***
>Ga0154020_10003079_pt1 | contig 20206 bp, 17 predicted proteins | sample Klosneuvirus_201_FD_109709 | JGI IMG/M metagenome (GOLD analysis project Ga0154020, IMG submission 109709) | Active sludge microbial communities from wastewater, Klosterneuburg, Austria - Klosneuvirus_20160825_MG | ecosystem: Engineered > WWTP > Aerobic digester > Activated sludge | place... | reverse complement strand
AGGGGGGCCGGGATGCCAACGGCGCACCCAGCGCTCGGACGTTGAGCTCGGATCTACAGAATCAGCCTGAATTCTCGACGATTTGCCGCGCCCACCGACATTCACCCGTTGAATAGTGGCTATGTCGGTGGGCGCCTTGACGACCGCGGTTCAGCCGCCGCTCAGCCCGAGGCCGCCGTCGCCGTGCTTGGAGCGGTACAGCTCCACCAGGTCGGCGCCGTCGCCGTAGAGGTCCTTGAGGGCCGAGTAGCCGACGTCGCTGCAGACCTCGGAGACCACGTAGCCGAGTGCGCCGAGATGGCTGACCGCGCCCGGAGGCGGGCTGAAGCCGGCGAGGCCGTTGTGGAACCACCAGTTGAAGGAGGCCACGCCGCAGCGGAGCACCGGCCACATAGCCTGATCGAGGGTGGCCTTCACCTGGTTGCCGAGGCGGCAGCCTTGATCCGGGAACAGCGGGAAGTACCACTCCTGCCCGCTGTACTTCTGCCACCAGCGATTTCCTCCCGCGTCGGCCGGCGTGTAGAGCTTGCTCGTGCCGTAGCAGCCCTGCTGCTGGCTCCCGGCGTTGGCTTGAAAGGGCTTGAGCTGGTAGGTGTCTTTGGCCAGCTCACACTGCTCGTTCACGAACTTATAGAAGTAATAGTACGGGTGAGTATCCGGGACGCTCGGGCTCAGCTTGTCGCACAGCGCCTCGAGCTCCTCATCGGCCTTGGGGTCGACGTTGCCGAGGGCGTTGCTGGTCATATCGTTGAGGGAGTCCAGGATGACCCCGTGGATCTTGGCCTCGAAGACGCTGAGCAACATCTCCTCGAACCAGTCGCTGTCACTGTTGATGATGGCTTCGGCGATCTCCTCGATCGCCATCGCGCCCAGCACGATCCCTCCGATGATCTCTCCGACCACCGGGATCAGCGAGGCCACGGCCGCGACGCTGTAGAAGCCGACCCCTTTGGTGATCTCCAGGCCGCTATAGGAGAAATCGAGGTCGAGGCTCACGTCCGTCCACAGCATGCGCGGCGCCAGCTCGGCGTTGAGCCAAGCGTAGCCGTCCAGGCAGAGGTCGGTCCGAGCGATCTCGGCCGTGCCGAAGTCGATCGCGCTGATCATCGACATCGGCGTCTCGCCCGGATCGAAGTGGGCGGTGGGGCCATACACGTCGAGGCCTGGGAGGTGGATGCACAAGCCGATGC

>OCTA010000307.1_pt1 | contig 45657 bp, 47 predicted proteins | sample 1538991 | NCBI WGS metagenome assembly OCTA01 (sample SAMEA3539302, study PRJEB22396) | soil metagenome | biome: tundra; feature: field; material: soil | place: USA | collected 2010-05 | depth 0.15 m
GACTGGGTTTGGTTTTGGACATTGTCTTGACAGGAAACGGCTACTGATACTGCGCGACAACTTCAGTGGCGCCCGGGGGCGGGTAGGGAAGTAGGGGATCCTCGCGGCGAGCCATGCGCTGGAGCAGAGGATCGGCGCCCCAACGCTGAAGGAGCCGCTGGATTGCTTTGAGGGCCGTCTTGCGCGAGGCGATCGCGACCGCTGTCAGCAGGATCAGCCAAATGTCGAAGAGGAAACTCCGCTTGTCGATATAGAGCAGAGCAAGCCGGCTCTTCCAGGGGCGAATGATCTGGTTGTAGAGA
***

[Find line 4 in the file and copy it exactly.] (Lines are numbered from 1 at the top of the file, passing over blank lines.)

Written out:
GACTGGGTTTGGTTTTGGACATTGTCTTGACAGGAAACGGCTACTGATACTGCGCGACAACTTCAGTGGCGCCCGGGGGCGGGTAGGGAAGTAGGGGATCCTCGCGGCGAGCCATGCGCTGGAGCAGAGGATCGGCGCCCCAACGCTGAAGGAGCCGCTGGATTGCTTTGAGGGCCGTCTTGCGCGAGGCGATCGCGACCGCTGTCAGCAGGATCAGCCAAATGTCGAAGAGGAAACTCCGCTTGTCGATATAGAGCAGAGCAAGCCGGCTCTTCCAGGGGCGAATGATCTGGTTGTAGAGA